Young Palaeontologist Awarded For Seal Evolution Research

Our young colleague Leonard Dewaele won the Steven Cohen Award for Student Research.
13/12/2016
Young Palaeontologist Awarded For Seal Evolution Research
post by
Reinout Verbeke

Our collaborator Leonard Dewaele has received the Steven Cohen Award for Student Research. It is an acknowledgement for his work on seal evolution.

Leonard Dewaele is a doctoral student at the University of Ghent and a volunteer at our Institute. He received the Steven Cohen Award for Student Research in October, from the American Society of Vertebrate Palaeontology, for his study on the early evolution of seals. His research is done under supervision of our palaeontologist Olivier Lambert, who specializes in the evolution of marine mammals.

Heavy bones

Dewaele studies the internal bone structure of seal fossils. The internal bone structure of the different groups of vertebrates vary greatly: birds have bones that make them light as a feather, which enables them to fly. For vertebrates living in the water – now or in the past, think ichthyosaurs or plesiosaurs – the opposite is true: they have bones with a small medullary cavity, which makes their bones heavier. That way, they can ‘float’ in the water and save energy when diving. Dewaele studies the structure of several seal fossils from the North Sea basin and the Northern Atlantic Ocean. The study could give clues about how and when seals evolved from land to aquatic animals.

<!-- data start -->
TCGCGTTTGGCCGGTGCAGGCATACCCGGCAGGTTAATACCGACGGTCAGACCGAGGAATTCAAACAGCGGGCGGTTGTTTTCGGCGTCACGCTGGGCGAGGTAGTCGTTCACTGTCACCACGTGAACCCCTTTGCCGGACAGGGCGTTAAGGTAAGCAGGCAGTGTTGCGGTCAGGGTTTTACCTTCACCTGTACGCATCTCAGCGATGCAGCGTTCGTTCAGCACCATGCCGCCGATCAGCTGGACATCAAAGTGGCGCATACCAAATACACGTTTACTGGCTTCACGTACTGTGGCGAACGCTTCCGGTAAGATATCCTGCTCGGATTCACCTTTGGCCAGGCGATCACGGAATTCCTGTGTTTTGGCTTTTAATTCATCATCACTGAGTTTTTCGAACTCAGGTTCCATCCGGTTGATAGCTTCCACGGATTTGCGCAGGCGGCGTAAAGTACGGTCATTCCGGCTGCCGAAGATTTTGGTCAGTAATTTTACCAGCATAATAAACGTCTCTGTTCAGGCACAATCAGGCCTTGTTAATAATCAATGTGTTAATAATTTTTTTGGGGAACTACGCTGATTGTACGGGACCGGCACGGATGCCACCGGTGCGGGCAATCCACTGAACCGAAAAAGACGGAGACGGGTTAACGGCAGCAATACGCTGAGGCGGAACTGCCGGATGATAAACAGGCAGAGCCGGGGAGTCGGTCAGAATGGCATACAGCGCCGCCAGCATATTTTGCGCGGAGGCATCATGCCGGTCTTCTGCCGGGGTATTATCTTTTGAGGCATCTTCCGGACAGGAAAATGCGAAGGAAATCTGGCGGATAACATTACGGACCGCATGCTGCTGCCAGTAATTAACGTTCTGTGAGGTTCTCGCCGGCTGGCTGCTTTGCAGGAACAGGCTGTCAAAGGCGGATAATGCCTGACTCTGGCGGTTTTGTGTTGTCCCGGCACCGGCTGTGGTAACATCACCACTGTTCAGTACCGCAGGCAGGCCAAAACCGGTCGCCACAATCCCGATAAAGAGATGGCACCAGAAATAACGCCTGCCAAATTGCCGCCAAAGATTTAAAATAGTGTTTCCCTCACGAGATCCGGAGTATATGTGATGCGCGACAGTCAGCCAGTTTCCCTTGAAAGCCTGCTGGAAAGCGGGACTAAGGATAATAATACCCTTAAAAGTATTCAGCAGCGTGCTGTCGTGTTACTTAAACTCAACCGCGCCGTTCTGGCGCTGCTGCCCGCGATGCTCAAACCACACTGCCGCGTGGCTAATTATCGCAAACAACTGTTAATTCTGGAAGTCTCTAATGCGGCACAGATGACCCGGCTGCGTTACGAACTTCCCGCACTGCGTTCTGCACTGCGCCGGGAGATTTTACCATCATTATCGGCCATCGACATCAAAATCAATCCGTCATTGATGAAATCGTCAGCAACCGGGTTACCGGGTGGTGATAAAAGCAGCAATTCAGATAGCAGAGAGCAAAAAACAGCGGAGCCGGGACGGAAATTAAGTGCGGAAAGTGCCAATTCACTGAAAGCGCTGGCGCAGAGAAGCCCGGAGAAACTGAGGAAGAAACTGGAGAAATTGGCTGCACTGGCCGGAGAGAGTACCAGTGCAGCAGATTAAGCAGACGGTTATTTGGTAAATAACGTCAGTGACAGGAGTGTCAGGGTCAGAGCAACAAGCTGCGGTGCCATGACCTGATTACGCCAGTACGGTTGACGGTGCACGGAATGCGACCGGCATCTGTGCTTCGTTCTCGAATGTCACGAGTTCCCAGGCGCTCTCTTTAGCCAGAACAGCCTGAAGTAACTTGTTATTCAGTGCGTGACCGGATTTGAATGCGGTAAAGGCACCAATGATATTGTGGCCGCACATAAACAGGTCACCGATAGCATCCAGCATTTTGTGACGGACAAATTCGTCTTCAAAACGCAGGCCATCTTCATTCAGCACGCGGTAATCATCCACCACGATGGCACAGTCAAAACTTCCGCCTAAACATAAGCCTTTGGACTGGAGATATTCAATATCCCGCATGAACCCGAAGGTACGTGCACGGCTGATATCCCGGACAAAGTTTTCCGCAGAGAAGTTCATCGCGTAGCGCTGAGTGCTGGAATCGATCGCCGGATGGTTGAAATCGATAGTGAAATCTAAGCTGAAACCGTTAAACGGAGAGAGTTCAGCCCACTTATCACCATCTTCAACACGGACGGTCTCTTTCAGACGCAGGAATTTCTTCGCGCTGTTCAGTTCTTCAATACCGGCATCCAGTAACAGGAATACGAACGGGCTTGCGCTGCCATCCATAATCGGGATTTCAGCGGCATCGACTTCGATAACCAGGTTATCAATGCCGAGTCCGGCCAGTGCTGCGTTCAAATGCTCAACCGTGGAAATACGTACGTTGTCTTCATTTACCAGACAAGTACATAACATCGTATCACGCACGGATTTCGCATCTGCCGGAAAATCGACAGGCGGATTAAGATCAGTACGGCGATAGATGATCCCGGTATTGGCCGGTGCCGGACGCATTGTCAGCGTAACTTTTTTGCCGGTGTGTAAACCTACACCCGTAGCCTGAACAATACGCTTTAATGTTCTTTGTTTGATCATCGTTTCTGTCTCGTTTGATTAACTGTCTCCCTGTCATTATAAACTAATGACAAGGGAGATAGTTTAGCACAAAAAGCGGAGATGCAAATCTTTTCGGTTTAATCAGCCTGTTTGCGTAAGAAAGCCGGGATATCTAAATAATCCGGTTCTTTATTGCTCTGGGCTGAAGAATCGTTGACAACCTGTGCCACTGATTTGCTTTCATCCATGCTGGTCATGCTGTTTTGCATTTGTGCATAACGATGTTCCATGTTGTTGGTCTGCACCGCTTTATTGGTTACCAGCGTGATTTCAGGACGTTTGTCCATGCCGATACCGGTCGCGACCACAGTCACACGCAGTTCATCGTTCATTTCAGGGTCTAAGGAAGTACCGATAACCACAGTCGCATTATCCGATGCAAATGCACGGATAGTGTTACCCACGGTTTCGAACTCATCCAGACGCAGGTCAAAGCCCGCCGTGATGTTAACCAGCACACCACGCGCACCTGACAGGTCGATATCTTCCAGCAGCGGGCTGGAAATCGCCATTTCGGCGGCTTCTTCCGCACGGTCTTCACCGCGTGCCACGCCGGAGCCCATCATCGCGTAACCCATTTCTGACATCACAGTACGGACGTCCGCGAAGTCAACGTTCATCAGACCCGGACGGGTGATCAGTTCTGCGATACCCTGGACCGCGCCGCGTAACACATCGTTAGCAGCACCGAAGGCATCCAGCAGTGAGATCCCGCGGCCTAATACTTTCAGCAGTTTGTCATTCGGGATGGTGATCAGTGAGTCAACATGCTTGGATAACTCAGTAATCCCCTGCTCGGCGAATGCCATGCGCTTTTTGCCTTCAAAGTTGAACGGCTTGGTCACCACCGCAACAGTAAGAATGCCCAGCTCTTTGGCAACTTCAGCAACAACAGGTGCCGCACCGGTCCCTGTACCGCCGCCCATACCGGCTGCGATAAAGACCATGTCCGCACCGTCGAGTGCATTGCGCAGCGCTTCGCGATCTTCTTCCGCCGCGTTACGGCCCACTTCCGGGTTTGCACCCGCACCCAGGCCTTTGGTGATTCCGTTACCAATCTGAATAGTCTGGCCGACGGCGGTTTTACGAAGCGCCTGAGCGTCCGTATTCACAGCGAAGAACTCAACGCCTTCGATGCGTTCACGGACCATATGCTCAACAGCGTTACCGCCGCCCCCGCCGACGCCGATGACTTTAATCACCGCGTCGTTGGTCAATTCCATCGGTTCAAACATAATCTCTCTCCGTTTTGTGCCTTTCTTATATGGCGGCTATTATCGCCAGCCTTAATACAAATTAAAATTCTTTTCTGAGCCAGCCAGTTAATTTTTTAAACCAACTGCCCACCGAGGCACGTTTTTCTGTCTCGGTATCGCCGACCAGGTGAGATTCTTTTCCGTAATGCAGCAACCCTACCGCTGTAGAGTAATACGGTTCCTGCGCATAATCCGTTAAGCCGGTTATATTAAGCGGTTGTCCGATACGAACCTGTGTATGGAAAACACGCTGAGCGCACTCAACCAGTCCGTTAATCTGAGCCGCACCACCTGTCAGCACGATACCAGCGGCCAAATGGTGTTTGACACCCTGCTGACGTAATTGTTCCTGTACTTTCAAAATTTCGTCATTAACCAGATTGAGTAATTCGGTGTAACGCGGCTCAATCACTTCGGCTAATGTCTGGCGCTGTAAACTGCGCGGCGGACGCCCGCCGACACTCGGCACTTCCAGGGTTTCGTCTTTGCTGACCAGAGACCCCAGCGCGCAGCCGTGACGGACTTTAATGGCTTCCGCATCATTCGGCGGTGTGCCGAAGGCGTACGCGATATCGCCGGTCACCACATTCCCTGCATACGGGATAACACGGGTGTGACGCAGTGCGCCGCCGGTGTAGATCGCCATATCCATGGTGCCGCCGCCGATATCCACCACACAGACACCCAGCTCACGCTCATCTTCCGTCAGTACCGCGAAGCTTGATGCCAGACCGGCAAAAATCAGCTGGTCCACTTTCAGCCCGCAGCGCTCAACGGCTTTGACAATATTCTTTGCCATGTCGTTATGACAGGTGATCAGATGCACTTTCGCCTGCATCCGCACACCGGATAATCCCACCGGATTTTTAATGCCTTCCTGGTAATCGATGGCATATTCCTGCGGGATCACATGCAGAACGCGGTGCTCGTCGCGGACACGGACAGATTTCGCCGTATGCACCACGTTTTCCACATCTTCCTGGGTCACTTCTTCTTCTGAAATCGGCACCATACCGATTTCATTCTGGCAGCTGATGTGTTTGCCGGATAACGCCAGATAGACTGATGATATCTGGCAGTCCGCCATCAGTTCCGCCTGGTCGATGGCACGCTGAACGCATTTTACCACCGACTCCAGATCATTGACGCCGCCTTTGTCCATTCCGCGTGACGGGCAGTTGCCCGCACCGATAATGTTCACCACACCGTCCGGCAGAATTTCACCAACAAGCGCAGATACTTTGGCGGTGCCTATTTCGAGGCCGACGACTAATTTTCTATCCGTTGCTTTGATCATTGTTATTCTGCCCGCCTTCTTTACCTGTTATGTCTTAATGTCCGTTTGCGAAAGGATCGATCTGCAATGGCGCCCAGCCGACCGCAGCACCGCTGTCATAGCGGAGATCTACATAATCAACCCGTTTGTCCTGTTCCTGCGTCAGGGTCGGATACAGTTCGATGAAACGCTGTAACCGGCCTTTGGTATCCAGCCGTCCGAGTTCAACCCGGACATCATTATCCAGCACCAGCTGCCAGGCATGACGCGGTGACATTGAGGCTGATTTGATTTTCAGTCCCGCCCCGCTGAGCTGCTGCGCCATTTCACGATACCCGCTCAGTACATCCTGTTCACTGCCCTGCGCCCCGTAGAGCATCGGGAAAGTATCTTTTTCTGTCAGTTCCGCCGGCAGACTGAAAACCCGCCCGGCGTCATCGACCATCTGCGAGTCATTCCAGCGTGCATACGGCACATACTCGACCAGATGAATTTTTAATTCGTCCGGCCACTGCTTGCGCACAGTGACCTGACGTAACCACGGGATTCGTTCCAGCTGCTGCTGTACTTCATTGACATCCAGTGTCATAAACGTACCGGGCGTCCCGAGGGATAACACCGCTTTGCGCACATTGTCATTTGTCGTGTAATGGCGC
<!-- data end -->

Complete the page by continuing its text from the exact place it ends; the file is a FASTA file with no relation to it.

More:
The Steven Cohen Award has only been given twice, but it already obtained a lot of recognition in the world of palaeontology. It was named after Steven Cohen, Broadway director, amateur palaeontologist and the biggest maecenas to the Society of Vertebrate Palaeontology, one of the most important palaeontology associations. The price is awarded to students who innovate palaeontology, using modern tools.

Dewaele wants to use the price to take CT-scans and make thin sections of fossil seal bones. 

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